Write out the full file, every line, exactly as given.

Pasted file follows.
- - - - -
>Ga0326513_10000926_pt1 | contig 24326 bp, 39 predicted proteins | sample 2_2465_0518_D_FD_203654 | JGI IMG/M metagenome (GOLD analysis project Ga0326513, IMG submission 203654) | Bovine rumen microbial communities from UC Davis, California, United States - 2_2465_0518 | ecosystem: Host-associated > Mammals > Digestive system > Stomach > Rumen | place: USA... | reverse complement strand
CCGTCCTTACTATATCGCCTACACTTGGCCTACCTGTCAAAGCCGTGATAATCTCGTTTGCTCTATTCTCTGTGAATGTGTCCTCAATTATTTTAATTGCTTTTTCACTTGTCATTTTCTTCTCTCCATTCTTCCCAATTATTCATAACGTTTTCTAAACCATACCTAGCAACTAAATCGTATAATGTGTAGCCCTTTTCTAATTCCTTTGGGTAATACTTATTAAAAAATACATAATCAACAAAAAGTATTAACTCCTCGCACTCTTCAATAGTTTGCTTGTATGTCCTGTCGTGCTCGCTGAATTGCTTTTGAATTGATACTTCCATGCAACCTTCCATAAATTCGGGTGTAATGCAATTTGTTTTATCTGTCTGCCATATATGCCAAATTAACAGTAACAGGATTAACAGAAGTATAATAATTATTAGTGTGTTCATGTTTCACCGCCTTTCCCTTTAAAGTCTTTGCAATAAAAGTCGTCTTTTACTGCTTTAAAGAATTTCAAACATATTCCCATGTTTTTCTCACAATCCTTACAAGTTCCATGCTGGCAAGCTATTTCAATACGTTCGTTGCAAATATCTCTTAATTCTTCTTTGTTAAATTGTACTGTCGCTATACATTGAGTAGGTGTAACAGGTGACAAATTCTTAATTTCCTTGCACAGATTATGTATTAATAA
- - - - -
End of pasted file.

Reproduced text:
>Ga0326513_10000926_pt1 | contig 24326 bp, 39 predicted proteins | sample 2_2465_0518_D_FD_203654 | JGI IMG/M metagenome (GOLD analysis project Ga0326513, IMG submission 203654) | Bovine rumen microbial communities from UC Davis, California, United States - 2_2465_0518 | ecosystem: Host-associated > Mammals > Digestive system > Stomach > Rumen | place: USA... | reverse complement strand
CCGTCCTTACTATATCGCCTACACTTGGCCTACCTGTCAAAGCCGTGATAATCTCGTTTGCTCTATTCTCTGTGAATGTGTCCTCAATTATTTTAATTGCTTTTTCACTTGTCATTTTCTTCTCTCCATTCTTCCCAATTATTCATAACGTTTTCTAAACCATACCTAGCAACTAAATCGTATAATGTGTAGCCCTTTTCTAATTCCTTTGGGTAATACTTATTAAAAAATACATAATCAACAAAAAGTATTAACTCCTCGCACTCTTCAATAGTTTGCTTGTATGTCCTGTCGTGCTCGCTGAATTGCTTTTGAATTGATACTTCCATGCAACCTTCCATAAATTCGGGTGTAATGCAATTTGTTTTATCTGTCTGCCATATATGCCAAATTAACAGTAACAGGATTAACAGAAGTATAATAATTATTAGTGTGTTCATGTTTCACCGCCTTTCCCTTTAAAGTCTTTGCAATAAAAGTCGTCTTTTACTGCTTTAAAGAATTTCAAACATATTCCCATGTTTTTCTCACAATCCTTACAAGTTCCATGCTGGCAAGCTATTTCAATACGTTCGTTGCAAATATCTCTTAATTCTTCTTTGTTAAATTGTACTGTCGCTATACATTGAGTAGGTGTAACAGGTGACAAATTCTTAATTTCCTTGCACAGATTATGTATTAATAA